7. And this is a problem? If there are more suburban stations that can better serve passengers driving in, then so be it. They are still getting to their destination, still paying their fare to Amtrak and they aren't clogging up downtown with cars. Everyone wins. I agree, it needs to be for the next 30 years, 30 years that will hopefully see a massive increase in the population in and around downtown, a significant improvement in public transit and a gradual transition away from a city that is completely dominated by the automobile. There are decks not that far from the station.
  8. There is a ton of parking within a short walk, R-line ride or cab ride of the station. I think people are making way too big a deal about the parking.
  9. That's very true, and I have to admit I got a bit sidetracked in that post and forgot what thread I was in hah.
  10. The transformation of downtown Raleigh is going to come from the many 4-6 story buildings that are going up, not a skyscraper. Skyscrapers are great for postcards of the skyline, but don't do any more to add to the vitality of a place (and sometimes even hurt it) than a smaller mixed-use development. There are 139 residential units in PNC Plaza, and 17,000 square feet of ground floor retail. The 425 N. Boylan project has 250 residential units and 13,100 square feet of ground floor retail. An apples to oranges comparison in some ways, but these are two of the most important thin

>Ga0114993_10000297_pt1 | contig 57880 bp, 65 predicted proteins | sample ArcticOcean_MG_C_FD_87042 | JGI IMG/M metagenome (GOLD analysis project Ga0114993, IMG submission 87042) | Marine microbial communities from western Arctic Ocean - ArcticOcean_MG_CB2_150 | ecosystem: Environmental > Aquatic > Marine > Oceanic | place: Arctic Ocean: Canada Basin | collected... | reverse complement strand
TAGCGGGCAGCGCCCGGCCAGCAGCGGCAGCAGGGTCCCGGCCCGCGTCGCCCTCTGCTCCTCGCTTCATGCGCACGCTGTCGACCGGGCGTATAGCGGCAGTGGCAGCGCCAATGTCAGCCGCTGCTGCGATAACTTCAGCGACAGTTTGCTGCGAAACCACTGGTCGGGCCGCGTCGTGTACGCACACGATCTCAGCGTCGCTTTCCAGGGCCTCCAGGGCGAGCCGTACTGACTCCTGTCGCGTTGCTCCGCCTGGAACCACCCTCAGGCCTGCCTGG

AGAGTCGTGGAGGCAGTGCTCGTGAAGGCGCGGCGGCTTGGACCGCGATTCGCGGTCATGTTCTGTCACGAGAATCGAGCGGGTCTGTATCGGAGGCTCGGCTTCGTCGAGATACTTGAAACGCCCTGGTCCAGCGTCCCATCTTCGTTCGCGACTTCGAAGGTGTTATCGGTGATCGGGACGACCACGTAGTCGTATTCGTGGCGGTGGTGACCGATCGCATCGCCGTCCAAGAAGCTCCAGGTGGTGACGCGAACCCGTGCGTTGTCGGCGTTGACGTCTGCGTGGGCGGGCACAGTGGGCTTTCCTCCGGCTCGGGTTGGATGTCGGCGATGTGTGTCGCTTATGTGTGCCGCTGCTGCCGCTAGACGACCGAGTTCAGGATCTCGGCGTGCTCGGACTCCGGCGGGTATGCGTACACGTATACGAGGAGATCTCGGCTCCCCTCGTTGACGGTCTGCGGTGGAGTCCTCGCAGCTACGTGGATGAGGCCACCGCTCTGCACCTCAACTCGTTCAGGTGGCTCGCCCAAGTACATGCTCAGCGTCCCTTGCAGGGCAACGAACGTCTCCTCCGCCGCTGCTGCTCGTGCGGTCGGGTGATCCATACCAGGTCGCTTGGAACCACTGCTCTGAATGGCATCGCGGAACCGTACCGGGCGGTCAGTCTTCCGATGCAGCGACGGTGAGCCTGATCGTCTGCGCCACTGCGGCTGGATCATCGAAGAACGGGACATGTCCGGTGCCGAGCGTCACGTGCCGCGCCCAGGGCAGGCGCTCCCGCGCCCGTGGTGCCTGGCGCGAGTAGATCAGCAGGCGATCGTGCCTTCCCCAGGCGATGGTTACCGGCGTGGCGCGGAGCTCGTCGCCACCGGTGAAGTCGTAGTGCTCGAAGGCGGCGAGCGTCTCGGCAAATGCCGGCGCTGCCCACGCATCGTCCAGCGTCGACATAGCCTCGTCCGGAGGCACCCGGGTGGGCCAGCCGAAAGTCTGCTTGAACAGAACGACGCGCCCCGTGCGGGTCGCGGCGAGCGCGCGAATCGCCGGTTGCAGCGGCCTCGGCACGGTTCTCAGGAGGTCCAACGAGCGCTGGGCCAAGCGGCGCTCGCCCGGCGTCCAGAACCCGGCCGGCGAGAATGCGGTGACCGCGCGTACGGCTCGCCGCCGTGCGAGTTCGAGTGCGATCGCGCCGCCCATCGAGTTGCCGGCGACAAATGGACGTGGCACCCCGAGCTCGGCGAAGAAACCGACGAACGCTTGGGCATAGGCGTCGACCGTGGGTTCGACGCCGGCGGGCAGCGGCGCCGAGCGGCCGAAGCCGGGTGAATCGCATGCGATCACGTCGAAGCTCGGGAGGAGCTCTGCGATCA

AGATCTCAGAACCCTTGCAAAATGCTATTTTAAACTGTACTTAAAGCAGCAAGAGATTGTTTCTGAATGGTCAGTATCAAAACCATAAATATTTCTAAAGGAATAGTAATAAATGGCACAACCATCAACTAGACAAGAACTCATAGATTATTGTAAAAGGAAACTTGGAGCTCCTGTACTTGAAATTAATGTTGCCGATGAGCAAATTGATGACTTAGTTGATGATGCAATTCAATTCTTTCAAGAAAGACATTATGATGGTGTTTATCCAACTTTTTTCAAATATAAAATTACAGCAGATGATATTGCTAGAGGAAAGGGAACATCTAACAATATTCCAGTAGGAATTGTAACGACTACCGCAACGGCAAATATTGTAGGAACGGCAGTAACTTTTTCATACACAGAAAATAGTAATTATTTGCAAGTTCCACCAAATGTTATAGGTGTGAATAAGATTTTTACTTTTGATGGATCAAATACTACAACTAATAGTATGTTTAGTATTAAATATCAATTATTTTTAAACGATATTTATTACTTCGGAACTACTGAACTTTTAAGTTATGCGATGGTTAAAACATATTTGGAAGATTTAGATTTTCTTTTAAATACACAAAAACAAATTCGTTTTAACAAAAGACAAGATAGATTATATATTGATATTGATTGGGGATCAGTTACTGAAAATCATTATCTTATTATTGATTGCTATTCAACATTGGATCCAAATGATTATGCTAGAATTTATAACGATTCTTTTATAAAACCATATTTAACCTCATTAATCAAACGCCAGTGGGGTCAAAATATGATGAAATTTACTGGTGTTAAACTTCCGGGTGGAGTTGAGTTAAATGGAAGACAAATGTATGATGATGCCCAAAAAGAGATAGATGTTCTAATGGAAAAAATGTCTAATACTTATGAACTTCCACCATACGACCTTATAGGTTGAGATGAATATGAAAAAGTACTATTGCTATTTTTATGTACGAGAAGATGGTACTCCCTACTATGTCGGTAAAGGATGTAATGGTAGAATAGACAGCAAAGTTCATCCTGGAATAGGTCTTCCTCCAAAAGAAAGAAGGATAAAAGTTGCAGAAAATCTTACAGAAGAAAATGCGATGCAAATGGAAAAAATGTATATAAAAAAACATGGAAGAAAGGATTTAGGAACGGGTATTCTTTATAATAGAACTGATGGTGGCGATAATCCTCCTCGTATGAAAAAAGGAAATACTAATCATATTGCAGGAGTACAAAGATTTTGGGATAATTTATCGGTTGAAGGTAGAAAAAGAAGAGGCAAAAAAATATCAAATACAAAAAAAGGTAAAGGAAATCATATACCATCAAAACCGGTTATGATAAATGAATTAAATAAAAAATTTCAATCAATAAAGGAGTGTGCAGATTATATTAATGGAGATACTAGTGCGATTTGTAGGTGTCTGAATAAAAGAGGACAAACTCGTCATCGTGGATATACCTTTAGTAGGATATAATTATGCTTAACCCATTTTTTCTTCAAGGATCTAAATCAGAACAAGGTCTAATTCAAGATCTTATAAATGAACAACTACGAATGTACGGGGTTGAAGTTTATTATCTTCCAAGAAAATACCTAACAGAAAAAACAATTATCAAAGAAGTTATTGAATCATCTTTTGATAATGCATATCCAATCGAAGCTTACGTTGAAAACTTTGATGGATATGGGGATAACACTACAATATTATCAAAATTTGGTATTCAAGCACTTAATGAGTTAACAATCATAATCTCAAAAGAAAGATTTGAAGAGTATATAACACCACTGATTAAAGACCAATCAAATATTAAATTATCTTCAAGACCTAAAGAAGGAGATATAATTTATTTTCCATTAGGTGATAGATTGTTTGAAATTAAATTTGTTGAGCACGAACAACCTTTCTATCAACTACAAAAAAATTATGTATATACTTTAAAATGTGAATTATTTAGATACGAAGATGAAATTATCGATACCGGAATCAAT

11. Publix does have a history of being willing to build in urban areas and as part of mixed-use developments, with downtown stores in Orlando, Miami, Atlanta, Ft. Lauderdale and currently considering one in Nashville. So, if we do hope to see a more urban style grocery store in downtown, Five Points, etc in the future, Publix entering the Triangle market can only be considered good news.
  12. Hah, yeah that is something I created in early 2011 before the decision was made to renovate the Dillon Supply building.
  13. I am admittedly out of the loop as I've been out of the Triangle for the last two years, but what is the status of the existing bike lanes on Hillsborough? I seem to recall that they were painted officially as a pilot or something to be reevaluated later. I know there was a lot of concern about how narrow and close to the door zone they were, with sharrows being suggested as an alternative. Was it decided to make them permanent?
  14. Seems like a good plan, but it will be interesting to see how the bike lanes are used given that from what I can tell they will exist for a whopping four blocks. Also, I hope they are designed wide enough and given enough clearance from the parking door zone to not be potentially lethal like the temporary ones on Hillsborough in front of NC State.
  15. The city council voted 6-2 for option D6 yesterday, so that will be the preferred route barring something completely unforseen.